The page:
An Author’s Journey ~ With Chronic Pain

A Guest Post by Alex McGilvery

Over the years I’ve dealt with being fired, poor, homeless, not to mention some time as a single parent after my wife’s accident left her unable to parent for the better part of a year. There have been some real highlights too, the resurrection of our marriage, the continuing joy of being a parent and now a grandparent. Through all that and more I have been an author and reviewer. None of it stopped me from writing though some caused more turmoil for my characters.

The first thing to slow the flow of words is the literal pain in the neck, which I carry around as a daily challenge. Think of a mild migraine headache which started some five years ago and hasn’t let up since. If I listed all the things I’ve tried in that time I would double the word count for this post. Let’s just say, if you’ve thought of it, I have tried it. Now I’m off on disability while I go off all my pain meds to get a baseline for a treatment I’m hoping to try in the next month or so.

The upshot of this is me leaving a figurative trail of headless bodies behind me as pain disguises itself as crankiness. I don’t know how much I hurt until I think about how much it hurts. That wouldn’t be bad except for those headless people around. I can manage pain better than the crankies.

So what does this have to do with writing? Imagine your capacity to get through the day as an eight- ounce glass of water. In a normal day I might use four to six ounces to do the things I do, including being a loving husband and an author/editor. The left over goes into a reserve, which I can draw on during family crises or NaNoWriMo.

Dealing with the effects of the pain takes about two or three ounces. Not too bad, I’m over some days and under others. Problem is I don’t sleep well, so my total capacity is lowered to five or six ounces. On a good day I have nothing left, on a bad day, I’m overdrawn.

Instead of eight ounces of capacity, I have two or three to do things I used to do with six ounces. My first priority is family so most days that two or three ounces is spent on being a loving husband to make up for the days when I’m cranky instead.

What happens now is I take the part of the day between the cracks and I write. Mostly working on my client’s books to not fall too far behind. That’s important, as I need the editing money to pay the bills. Not to mention the commitment to help those authors with their craft.

In the remaining cracks, in the car or grocery line, at a coffee shop waiting, in the wee hours of the night when sleep is scarce, I write my stories in my head. Over and over and over so I won’t forget them. Then with five minutes here or ten minutes there I type them into the computer.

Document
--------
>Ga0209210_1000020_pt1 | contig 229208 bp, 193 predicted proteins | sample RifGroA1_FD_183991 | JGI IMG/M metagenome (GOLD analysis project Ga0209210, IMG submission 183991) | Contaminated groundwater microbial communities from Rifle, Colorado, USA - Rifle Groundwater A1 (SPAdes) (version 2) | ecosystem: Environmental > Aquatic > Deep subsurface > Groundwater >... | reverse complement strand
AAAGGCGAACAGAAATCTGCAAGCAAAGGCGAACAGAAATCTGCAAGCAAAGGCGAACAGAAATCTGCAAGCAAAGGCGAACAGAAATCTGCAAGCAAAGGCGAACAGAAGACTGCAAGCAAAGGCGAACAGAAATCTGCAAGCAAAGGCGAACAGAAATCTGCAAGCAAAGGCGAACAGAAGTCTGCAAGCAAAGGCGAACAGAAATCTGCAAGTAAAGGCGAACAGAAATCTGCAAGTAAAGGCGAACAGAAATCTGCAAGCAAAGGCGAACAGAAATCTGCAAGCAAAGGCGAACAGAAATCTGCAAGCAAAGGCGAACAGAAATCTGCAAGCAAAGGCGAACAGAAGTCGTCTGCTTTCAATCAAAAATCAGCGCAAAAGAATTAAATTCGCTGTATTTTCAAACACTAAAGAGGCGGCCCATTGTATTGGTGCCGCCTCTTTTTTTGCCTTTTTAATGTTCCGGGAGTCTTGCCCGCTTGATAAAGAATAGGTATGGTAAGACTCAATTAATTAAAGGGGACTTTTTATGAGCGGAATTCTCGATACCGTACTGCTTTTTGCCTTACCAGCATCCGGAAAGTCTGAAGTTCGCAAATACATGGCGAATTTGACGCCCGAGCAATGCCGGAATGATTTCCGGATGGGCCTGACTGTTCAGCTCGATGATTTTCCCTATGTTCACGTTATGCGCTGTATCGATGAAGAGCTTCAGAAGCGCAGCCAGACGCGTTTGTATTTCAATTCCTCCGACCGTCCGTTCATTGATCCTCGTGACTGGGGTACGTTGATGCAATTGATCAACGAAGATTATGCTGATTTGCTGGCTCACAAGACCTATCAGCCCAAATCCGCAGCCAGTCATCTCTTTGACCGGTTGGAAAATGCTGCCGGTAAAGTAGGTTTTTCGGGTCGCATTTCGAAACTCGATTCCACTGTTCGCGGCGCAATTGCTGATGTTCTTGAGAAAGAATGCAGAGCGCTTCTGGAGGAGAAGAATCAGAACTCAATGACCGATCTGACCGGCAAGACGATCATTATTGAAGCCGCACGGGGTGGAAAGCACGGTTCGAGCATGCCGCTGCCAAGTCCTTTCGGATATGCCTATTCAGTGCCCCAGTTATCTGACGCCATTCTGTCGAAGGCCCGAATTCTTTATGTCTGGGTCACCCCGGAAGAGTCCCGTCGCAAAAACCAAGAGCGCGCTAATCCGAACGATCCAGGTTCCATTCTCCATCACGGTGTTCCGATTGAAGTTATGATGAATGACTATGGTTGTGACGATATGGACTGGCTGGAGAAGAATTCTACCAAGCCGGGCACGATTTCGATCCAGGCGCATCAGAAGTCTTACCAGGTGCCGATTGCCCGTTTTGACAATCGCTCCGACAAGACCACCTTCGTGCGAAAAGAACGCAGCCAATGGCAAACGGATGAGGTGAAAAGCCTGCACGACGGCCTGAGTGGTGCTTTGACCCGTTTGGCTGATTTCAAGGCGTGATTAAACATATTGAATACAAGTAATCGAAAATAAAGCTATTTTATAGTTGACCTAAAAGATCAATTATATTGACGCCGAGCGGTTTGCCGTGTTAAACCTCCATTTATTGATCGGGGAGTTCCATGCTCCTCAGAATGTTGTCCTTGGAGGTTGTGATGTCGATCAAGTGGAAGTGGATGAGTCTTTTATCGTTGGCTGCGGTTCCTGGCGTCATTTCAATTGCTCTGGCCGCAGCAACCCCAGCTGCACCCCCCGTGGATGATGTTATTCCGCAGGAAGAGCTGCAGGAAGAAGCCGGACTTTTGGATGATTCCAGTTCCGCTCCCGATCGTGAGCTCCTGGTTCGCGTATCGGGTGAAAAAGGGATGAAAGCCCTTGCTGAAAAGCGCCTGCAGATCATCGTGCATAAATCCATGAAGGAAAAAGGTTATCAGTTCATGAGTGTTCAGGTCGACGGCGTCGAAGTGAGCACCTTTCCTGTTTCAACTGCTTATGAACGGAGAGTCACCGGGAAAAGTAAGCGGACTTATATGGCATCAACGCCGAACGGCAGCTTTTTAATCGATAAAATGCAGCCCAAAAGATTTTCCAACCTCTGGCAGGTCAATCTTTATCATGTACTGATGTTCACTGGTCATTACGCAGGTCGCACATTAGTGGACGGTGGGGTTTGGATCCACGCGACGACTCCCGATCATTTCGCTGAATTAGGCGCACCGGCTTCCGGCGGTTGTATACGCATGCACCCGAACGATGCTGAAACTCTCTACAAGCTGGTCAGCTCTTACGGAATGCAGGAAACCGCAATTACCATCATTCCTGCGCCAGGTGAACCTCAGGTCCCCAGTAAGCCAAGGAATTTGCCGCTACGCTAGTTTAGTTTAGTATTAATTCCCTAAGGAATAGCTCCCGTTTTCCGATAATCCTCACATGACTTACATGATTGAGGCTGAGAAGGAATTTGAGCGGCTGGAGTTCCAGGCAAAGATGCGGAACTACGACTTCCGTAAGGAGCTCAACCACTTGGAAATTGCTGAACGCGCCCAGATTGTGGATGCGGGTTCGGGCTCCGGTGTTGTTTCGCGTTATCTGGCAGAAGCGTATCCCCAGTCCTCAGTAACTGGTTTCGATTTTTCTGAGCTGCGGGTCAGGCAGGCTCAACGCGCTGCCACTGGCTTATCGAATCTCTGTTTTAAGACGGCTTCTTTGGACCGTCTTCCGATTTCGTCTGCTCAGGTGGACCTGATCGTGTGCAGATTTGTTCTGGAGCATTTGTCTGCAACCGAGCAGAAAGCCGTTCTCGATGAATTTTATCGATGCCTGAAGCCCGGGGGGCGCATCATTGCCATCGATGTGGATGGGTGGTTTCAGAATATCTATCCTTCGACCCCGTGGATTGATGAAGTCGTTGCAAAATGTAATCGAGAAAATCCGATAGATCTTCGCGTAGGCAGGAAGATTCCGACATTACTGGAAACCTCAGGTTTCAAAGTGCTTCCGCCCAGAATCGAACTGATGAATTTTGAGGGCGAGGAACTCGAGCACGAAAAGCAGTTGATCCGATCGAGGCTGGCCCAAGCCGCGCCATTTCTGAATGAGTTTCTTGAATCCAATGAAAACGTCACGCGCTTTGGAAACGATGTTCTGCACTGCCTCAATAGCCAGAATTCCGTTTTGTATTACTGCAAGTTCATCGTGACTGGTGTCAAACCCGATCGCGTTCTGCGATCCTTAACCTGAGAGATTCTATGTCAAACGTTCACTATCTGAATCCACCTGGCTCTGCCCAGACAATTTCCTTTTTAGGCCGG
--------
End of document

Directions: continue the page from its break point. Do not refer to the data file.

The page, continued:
I’m a writer, I write. That sounds trite until you’ve spent ten minutes staring at the screen trying to remember what you blocked out at the store. Yet the words build up, the story takes shape. I edited four stories for release as a collection this month. I have another collection coming out in February, and a novel in the Spring. I plan the impossible and by God’s grace and my wife’s understanding make it happen.

I’m a writer so I write, even when it is impossible to write I write. I’ve typed pages with my eyes closed because of the pain. Because I’m a writer.

When I die, my heirs will find an unfinished story on my computer.

One last thing about writing and pain, I believe my writing is richer, has more depth. I know pain so I can write pain, my characters can be twisted by life and still be whole. And one more blessing yet, they may find their way free.

And in that second, that moment of transported joy, I become free too.

I am not made out of my pain, but out of the stories I’ve been given to tell.


A dragon has come to live with me

Curled around my shoulder

One day he’s light as feathers

The next like some old boulder


With a temperament that’s fickle.

He’s all glass with wicked spikes

When he’s calm they tickle

It’s when he’s mad they strike.


My troubles overflow the brim

I’m pulling out my hair

No one else can see him

I have no proof he’s there


He feeds himself on each second word.

So my sentences make no sense.

With me sounding most absurd

They must think me rather dense.


A dragon has come to live with me

No matter what I say

He’s not much fun, I’m sure you see.

But I fear he’s here to stay.

Alex McGilvery

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